Why would full-day pre-K be a problem?
The Texas Legislature has been struggling over various forms of pre-kindergarten programs for years. The current effort is led by Rep. Diane Patrick, R-Arlington, whose goal is to offer full-day pre-K statewide.
Half-day pre-K is already offered, at least in theory. But Texas has just 185,000 of its 400,000 eligible kids in pre-K.
Some lawmakers argue that all the kids eligible for half-day pre-K should be enrolled before the state goes for full-day pre-K.
What's wrong with doing both?
"It is the best investment we can make for the state," Patrick said. A 2006 Texas A&M University study showed each dollar invested in quality early education brings a return of $3.50.
The House passed Patrick's HB 130, authorizing $390 million for full-day pre-K over the next two years -- down from the $623 million she first proposed.
But, there's a catch. Only as much full-day pre- K money will be spent as budget-writers decide to appropriate. Senate Education Committee Chair Florence Shapiro, R-Plano, said the bill will be heard in her committee Thursday, May 21. But Shapiro, also on the Finance Committee, said just $25 million is budgeted for full-day pre-K - about enough for a pilot program.
Federal stimulus money to cope with the economic downturn supposedly is aimed at funding some things that otherwise might not happen - like more for education and health care than the states would have spent otherwise. But Texas' leaders plan to keep $9.1 billion squirreled away in a "Rainy Day Fund," cash for future emergencies, and to be sure there's enough money for a promised property tax cut in 2011.
Legislators also are dealing with proposals to help more public universities become Tier One research institutions. Texas has two public Tier One universities -- The University of Texas at Austin, and Texas A&M University in College Station. Houston's Rice University is Texas' only Tier One private school.
By contrast, California has nine Tier One universities, six of them public.
The Tier One effort aims to keep more good students in Texas rather than exporting them to other states. Tier One institutions also are incubators for brainpower that attracts research funds, and cultivates development of innovative products and jobs. But this, too, is contingent on how much tight-fisted budgeters agree to spend.
In our inner cities, where education problems are the most desperate, a significant number of parents, many of them single women, also suffered from inadequate education.
We can say they shouldn't be single moms. But they are. And if we hope to break the cycle of poverty and sub-par education that lead to problems like teen pregnancies, welfare, health costs, criminal behavior and incarceration - for which we all pay - the sooner we get started, the less chance kids will already be behind by the first grade.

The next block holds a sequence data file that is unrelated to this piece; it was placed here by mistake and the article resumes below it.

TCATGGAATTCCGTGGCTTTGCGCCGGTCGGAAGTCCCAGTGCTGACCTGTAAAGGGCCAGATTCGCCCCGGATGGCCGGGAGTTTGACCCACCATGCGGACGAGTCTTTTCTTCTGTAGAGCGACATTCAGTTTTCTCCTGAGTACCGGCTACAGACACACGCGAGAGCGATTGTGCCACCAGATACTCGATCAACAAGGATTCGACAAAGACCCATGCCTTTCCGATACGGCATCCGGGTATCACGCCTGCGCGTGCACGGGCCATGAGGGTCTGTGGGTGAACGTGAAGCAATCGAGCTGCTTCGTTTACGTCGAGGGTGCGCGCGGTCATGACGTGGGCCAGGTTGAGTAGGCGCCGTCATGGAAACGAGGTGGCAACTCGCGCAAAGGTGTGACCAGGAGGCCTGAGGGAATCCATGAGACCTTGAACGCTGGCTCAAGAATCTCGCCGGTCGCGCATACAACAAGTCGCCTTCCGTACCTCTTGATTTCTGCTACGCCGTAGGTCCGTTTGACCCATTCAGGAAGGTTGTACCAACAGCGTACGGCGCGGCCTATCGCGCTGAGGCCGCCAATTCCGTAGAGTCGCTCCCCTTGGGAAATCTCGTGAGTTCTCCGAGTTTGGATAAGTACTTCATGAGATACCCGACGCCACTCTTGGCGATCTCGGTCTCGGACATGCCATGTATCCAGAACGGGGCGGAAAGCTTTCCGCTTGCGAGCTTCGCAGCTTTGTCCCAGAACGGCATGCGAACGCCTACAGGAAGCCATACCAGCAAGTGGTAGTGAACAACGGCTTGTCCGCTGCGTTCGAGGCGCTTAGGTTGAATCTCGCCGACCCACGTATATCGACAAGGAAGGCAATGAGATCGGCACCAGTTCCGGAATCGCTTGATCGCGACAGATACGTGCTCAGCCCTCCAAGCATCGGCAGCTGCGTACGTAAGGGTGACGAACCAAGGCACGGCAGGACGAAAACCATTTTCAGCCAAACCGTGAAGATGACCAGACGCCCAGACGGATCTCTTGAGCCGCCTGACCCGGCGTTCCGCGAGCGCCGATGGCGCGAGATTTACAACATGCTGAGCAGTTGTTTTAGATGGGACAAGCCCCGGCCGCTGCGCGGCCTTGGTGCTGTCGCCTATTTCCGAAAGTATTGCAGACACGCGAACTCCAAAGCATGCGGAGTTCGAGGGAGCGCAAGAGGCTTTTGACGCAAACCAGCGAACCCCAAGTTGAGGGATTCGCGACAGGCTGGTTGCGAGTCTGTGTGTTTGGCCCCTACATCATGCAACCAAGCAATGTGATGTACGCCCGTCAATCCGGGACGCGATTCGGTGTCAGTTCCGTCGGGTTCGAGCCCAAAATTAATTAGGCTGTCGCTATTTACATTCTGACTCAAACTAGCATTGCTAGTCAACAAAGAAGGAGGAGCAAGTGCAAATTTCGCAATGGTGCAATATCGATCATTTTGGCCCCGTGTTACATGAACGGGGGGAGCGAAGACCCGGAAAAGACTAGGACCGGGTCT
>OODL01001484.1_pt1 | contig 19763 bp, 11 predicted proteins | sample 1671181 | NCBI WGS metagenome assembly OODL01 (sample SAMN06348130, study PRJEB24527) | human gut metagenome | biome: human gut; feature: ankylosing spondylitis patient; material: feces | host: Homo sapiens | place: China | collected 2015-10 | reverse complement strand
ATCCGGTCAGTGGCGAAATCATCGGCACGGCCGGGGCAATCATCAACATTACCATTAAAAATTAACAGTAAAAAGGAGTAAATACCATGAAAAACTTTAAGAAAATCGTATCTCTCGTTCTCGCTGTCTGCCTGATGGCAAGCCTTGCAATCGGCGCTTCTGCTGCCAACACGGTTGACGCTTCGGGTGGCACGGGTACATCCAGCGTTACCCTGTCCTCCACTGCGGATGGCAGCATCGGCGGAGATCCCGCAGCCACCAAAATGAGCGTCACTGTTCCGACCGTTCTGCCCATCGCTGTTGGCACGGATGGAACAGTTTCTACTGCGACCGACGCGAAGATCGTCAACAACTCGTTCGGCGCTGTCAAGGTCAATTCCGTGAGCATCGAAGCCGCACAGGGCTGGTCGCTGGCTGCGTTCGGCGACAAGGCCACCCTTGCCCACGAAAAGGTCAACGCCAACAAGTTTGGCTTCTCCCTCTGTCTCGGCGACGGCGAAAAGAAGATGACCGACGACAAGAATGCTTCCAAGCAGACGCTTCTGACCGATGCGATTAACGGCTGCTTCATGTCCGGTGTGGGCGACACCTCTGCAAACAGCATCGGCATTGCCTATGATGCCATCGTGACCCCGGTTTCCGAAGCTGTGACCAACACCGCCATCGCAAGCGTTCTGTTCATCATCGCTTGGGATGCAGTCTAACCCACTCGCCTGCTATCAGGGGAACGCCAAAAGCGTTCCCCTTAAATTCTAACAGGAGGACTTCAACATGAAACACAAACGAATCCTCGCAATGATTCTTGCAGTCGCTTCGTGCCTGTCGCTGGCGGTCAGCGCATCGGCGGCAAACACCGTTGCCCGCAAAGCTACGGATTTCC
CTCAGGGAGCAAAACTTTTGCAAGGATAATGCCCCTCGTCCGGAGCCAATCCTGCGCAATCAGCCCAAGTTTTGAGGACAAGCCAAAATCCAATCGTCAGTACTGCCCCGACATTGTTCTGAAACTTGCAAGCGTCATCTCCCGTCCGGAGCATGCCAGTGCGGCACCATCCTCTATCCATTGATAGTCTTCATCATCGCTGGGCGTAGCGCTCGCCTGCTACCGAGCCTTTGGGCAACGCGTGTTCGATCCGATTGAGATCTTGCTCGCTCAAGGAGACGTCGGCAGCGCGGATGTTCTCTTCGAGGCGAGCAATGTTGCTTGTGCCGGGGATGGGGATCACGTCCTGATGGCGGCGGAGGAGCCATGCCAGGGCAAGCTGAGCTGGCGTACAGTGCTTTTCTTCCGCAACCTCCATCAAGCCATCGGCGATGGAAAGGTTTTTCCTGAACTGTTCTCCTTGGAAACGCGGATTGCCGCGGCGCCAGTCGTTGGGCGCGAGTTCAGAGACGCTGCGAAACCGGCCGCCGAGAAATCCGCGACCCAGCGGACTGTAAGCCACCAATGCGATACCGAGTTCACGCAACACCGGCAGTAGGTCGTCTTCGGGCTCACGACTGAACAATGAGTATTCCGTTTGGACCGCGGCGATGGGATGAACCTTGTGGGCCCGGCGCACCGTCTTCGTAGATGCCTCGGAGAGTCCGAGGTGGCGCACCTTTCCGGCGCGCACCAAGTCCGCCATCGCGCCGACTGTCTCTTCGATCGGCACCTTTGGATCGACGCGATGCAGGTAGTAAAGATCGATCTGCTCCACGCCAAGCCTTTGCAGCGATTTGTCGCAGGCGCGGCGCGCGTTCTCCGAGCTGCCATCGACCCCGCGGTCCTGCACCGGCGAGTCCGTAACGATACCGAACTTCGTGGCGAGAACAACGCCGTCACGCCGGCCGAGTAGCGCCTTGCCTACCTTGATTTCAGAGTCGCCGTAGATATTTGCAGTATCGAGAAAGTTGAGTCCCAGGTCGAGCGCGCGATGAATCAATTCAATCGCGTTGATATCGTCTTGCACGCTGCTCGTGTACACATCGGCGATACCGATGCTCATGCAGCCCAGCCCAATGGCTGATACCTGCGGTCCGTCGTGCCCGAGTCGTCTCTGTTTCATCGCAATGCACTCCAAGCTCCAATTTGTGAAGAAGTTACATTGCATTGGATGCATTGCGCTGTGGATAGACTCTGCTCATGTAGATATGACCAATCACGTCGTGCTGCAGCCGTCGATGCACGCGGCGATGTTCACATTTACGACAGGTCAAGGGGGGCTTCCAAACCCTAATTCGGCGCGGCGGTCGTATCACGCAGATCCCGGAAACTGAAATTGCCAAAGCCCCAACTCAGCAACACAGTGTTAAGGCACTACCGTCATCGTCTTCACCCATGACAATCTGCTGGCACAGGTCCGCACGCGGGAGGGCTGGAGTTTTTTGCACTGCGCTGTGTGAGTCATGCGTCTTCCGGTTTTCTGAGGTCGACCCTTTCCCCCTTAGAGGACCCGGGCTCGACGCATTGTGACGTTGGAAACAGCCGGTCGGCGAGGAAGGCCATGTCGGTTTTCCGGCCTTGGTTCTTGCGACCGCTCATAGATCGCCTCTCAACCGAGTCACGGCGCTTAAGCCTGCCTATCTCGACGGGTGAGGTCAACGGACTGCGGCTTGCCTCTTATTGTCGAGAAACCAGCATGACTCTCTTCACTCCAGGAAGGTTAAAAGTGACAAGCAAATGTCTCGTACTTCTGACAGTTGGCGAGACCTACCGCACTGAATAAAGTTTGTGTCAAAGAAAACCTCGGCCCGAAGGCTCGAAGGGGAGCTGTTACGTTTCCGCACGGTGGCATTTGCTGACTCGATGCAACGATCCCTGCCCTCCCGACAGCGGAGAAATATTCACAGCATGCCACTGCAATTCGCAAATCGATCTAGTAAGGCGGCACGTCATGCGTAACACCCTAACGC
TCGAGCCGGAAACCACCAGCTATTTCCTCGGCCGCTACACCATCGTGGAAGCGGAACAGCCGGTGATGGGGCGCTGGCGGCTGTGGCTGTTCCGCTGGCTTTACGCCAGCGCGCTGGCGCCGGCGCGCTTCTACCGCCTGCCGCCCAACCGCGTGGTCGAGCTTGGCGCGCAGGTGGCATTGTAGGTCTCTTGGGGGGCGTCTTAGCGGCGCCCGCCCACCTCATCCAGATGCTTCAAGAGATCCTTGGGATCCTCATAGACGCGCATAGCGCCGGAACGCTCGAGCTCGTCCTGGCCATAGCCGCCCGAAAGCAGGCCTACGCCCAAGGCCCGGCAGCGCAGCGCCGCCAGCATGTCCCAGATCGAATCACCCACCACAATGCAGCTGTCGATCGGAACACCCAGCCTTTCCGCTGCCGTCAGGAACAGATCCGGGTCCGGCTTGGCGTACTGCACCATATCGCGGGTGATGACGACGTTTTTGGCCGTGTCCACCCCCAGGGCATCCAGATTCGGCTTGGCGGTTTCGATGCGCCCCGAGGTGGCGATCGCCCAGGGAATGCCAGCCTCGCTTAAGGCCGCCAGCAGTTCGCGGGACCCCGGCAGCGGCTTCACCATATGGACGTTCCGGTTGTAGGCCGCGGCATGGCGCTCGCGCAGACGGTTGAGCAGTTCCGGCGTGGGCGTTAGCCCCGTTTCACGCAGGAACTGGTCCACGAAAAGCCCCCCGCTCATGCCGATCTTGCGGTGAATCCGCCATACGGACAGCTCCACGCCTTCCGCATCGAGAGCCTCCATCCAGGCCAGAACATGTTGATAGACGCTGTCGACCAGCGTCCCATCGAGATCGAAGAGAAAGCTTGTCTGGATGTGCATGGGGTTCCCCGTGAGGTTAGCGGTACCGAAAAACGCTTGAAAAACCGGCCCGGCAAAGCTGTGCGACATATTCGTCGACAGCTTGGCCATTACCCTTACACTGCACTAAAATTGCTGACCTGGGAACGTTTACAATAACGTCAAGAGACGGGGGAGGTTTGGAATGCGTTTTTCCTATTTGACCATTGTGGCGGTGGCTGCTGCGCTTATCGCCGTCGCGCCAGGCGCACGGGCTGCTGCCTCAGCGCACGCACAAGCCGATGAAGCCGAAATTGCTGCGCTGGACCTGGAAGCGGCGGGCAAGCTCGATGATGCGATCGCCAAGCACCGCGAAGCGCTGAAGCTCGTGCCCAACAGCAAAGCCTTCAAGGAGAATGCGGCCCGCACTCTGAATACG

It may be in the ninth or tenth grade that a student hits his head and drops out, but he initially tripped in the first or second grade.
In addition to being good, truly conservative social policy, education has other benefits.
A recent study, by the Robert Wood Johnson Foundation, examined census data and statistics from the Centers for Disease Control and Prevention, and found people with better education have better health.
In the state-by-state breakout, Texas ranked 45th in quality of health. College graduates have the best health, but just 25 percent of adult Texans have college diplomas.
Texas leads the nation in the percentage of children without health insurance. Half of Texas' children live in poor or near-poor homes, and two-fifths live with parents who have no education beyond high school.
"People aren't surprised that getting an education is important in getting a good job," said Paula Braveman of the University of California's Center on Social Disparities, a lead author of the study. "But we now know that no matter what your race or ethnic group, the more education a person has, the better their health is.
". . .even the people who started college but didn't graduate have worse health than those who graduate," Braveman said. "Bottom line is, education policy is health policy. We need to have access to good medical care, but that's not enough. We need to pay attention to education. If we don't, our nation will continue to do poorly in health."
And our state.
The pre-K money could be some of the best we'll spend. It's a shame there won't be more of it.
The full study on education and health, and the state breakouts, are at http://www.commissiononhealth. org/statedata.